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more, undressed her, and gave her something warm in bed.
“Don't talk, dear child, till you feel better. You are all safe now.”
Oh, but, mother, you don't know what I've done! I've been to the fish-ponds, instead of school, and fell in."
“My child, who made you do that ?"
“Must I tell you, mother? I promised not, if I could help it. I was persuaded to go; but I knew all the time I oughtn't. And, oh! what will father say and do to me? I am so frightened at his coming home.”
“Don't be that, Jenny. If father thinks you are really sorry, he won't be very angry; but as to telling me who made you get into this trouble, I will not ask their names if you will give me a promise, and I never knew you break your word yet. It must be quite a promise, that, whoever they may be, you will never more have anything to do with them. I am sorry for you; but you must give them up.”
“Oh, mother dear! you needn't be sorry about that. I shall be so glad never to speak to them again. They were so cross to meever so cross! And I had thought they liked me, and they only laughed at me. Oh! I never shall be happy again.”
“Yes, dear child, you will, if you will try now to be really sorry that you have done wrong—not merely that it has all come out. Hiding things from your mother always ends in trouble. If you had asked for a holiday, to go with girls I could trust, you know you should have had it; but to pretend to go to school and not to go, is not exactly telling a lie, but it is deceit, which is as bad. And now ask God to forgive you, my dear one, and try to get to sleep. Your father won't come up to you to-night.”
“But oh! mother, ask him to. I had rather get it all over.”
And then a fresh fit of sobbing came on, and she became so hot and feverish, that instead of scolding her, her father had to fetch the doctor, and for some weeks it seemed doubtful whether she would recover.
She had now time enough for thought and re-pent-ance. She had no longer any wish for Sandford School, nor did she turn cross and sulky with Mary, if she found fault with her. But Mary, too, had grown wiser, and saw that it was not her place to guide her elder sister, but that to set her a good example was much better than lect-ur-ing.
In the end Jane and Mary Black grew up to be great comforts to their father and mother, while the Joneses went on from bad to worse, till their father and they were obliged to leave the place.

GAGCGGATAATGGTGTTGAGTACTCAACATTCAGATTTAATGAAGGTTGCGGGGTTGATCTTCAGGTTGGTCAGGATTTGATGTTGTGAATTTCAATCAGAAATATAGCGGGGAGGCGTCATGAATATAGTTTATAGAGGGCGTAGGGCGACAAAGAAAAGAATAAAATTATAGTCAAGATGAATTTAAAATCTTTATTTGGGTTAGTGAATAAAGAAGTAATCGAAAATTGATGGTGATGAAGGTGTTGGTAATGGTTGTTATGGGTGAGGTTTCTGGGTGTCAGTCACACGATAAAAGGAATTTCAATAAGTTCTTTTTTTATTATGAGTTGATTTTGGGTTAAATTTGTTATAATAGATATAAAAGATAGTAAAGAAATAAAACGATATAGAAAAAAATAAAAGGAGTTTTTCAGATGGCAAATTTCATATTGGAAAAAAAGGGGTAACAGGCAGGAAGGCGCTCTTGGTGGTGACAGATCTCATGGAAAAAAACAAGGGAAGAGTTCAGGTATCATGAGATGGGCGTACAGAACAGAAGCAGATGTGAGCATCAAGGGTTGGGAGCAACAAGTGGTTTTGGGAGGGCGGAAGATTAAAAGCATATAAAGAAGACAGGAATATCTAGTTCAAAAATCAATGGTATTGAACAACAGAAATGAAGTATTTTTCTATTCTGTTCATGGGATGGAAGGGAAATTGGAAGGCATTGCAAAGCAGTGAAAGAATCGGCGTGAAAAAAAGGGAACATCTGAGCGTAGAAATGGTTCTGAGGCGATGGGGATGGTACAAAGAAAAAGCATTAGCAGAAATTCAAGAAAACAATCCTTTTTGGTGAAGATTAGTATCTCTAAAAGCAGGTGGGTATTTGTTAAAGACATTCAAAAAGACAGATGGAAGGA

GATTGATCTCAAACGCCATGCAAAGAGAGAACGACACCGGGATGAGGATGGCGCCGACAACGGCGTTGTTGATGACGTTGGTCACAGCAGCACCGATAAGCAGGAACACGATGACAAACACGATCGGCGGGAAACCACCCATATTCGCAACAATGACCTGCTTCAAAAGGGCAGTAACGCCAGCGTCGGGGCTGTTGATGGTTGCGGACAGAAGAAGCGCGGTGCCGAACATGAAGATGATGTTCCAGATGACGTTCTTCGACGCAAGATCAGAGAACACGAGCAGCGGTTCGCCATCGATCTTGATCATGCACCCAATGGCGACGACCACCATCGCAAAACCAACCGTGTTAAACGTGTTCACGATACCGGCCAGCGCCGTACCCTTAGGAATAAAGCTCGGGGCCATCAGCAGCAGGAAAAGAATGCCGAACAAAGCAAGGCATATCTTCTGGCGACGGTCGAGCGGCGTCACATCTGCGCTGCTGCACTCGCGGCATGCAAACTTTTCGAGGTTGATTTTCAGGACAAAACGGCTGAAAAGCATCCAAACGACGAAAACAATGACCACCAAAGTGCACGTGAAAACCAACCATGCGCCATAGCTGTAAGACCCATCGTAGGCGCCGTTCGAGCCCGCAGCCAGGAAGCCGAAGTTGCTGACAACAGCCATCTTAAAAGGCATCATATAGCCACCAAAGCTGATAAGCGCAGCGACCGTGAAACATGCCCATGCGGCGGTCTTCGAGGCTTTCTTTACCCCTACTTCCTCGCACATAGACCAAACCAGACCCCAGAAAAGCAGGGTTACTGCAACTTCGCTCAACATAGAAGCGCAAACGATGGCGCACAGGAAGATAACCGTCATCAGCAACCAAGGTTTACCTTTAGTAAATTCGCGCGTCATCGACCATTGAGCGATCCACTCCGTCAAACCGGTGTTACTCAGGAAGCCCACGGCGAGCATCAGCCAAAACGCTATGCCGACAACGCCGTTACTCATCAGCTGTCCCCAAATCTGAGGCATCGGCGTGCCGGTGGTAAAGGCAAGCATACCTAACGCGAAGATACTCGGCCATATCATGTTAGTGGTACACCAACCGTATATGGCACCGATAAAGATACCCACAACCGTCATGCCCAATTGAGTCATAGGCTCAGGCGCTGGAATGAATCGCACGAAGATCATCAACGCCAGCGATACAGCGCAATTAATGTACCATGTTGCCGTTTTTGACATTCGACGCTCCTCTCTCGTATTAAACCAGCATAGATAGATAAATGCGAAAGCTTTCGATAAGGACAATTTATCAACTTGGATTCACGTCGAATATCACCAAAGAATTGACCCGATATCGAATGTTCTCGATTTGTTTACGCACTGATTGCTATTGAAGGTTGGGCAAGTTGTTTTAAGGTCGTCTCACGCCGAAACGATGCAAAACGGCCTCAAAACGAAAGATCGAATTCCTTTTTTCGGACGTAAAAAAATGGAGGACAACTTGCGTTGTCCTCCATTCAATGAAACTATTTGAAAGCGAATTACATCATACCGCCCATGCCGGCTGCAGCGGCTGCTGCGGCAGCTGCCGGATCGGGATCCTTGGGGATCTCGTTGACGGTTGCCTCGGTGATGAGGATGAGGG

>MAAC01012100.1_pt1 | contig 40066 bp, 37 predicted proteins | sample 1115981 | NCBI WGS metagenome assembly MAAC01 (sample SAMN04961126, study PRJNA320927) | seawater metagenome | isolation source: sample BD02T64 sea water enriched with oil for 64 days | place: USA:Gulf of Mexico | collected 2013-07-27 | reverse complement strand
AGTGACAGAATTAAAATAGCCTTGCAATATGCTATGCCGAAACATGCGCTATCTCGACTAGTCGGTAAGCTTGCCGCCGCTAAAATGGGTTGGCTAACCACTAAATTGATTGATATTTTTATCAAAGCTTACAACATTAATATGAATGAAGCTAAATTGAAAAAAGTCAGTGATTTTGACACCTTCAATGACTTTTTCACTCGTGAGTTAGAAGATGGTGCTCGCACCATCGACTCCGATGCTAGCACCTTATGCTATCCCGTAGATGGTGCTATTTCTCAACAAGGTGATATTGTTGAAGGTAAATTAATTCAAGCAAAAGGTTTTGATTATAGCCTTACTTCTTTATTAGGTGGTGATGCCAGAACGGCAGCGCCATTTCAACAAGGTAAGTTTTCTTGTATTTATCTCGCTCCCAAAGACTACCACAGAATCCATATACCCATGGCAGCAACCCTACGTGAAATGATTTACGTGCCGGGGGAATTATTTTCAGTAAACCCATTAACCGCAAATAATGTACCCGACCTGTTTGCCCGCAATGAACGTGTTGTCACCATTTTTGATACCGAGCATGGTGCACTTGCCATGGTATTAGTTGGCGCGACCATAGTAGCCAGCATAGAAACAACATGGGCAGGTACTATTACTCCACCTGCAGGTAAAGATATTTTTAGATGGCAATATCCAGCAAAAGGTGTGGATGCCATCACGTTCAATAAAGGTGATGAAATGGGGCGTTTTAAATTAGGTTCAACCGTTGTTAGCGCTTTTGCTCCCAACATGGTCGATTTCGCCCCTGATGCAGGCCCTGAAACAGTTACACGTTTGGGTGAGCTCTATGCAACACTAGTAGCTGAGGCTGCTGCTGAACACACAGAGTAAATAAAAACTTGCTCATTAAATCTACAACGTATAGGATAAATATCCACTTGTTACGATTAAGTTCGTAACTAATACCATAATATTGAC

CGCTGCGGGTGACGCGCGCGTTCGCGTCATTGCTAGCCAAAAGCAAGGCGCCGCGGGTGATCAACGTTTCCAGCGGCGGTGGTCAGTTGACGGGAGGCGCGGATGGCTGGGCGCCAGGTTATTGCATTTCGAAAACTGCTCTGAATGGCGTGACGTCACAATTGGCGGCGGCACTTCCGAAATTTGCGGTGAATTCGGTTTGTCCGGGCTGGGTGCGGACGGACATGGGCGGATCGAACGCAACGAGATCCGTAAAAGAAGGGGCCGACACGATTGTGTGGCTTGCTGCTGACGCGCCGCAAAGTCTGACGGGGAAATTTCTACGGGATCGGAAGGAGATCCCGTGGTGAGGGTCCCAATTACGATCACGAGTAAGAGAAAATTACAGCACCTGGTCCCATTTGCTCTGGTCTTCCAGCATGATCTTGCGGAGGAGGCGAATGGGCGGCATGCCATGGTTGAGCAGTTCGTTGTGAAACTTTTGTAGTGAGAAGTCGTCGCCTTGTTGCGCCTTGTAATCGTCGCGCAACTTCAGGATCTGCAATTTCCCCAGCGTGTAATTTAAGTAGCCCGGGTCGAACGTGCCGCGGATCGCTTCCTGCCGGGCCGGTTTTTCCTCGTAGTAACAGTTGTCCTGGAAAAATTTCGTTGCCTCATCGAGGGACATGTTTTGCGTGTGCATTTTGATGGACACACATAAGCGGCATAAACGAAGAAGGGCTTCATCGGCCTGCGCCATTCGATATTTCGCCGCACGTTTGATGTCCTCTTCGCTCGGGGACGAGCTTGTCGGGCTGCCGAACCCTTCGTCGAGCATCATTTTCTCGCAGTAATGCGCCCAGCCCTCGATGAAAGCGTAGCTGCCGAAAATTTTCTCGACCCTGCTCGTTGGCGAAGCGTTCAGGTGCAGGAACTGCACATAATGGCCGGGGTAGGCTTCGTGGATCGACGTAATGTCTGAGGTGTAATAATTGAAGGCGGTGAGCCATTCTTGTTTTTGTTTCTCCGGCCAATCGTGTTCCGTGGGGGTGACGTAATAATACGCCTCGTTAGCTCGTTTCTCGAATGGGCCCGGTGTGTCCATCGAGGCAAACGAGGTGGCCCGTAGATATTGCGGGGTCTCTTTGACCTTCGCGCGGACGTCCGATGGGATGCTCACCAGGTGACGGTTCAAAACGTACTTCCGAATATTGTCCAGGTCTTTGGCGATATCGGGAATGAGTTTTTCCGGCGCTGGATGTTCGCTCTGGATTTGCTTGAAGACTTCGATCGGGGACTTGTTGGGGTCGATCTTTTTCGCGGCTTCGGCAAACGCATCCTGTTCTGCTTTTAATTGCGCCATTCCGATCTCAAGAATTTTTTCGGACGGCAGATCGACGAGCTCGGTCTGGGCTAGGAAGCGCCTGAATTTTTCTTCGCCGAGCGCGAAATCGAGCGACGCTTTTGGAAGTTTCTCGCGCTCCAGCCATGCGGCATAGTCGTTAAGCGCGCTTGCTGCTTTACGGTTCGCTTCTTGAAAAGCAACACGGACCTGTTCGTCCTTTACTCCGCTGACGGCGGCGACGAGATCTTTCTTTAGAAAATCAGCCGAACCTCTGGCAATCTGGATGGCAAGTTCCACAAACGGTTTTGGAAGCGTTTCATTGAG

ap - pears
flow - ing an - swers
throb - bing non - sense
tri - fles
hun - dred
from ? in
6 HARRIET, leave the knife alone!”
A hundred times was said. She answers, in an angry tone,
“I'm not so soon afraid ! "I eat my dinner every day
With knives as sharp as this; Therefore it's nonsense now to say
I'm doing what's amiss."
To show how slight her fears.
A large deep gash appears.
And feels the throbbing pain.
But not for trifles vain.
THE TUNBRIDGE WELLS DONKEY
PART I. TUN-BRIDGE WELLS is a very pretty place in Kent, where there is a spring of water that sick people come to drink. There is a large common, with furze, and heath, and rocks, and there are donkeys always ready, with saddles on, for those children who want a ride. These donkeys belong to one or two masters, but each donkey has a boy to take care of it, and to lead it when it is hired.
Some of the boys were very cruel and unkind to the poor asses. They would gather bunches of furze, with which they whipped them, and they would ride them themselves when the poor animals ought to have been resting. There was one boy, Jim Russell, who was worse than the rest. He had had no mother and no sister, and boys, from not living with women, often get hard and thoughtless about their treatment of animals. Jim would beat his ass without any reason at all, never feed it the whole long day, never let it get out of the sun under a tree, and one day he gave it such a blow that it came down on its knees, and hurt the little child that was riding, so his master turned him off.
Alfred Davies, who had a good mother, that never let him teaze or hurt any living creature, took great care of his donkey, which was called Neddy. He always loosened its saddle; when it was not hired, he took it where it could get a bit of grass and a few thistles, gave it some water to drink, and threw some over its feet when hot and sandy. It knew Alfred's voice so well, it never needed to be beaten to make it go on. He was very often hired by Mr. Lyne for his sick little girl, during their stay at Tunbridge, and when he went away she had got so much better for her rides, that he bought the donkey for £3; and when its master told Alfred this, he could hardly help crying.
“Please, sir, don't sell Neddy,” he said. “You'll never get such a good one."
“But, my boy, it's done; and all you have to do, is to leave his saddle here, take him up to Mr. Lyne's, and bring back the bridle.”
With a heavy heart poor Alfred drove Neddy before him for the last time; he stopped to let him eat some thistles and drink some water, and then knocked at Mr. Lyne's stable-door. The coachman opened it.
“I have brought Neddy, sir," he said ; 6 and oh! please be good to him ; he's such a good donkey.”
“Me be good to him, my young master !" said the coachman. “I like that. I, who have been a head-coach-man since before you were born, to be taught by a scrap of a boy like you how to treat a stupid ass! What next, I wonder ? Make off, if you please."
Alfred was standing with his arms round Neddy's neck, and the tears running down his face. He ran off as quickly as he could. He saw he should do more harm than good if he said any more. If he could but be sure that that terrible horse-whip that he saw hanging up would never be used on Neddy, he would be happier. All he could do was to get up early the next day and watch about the gates till he saw Neddy driven off to the rail-road station.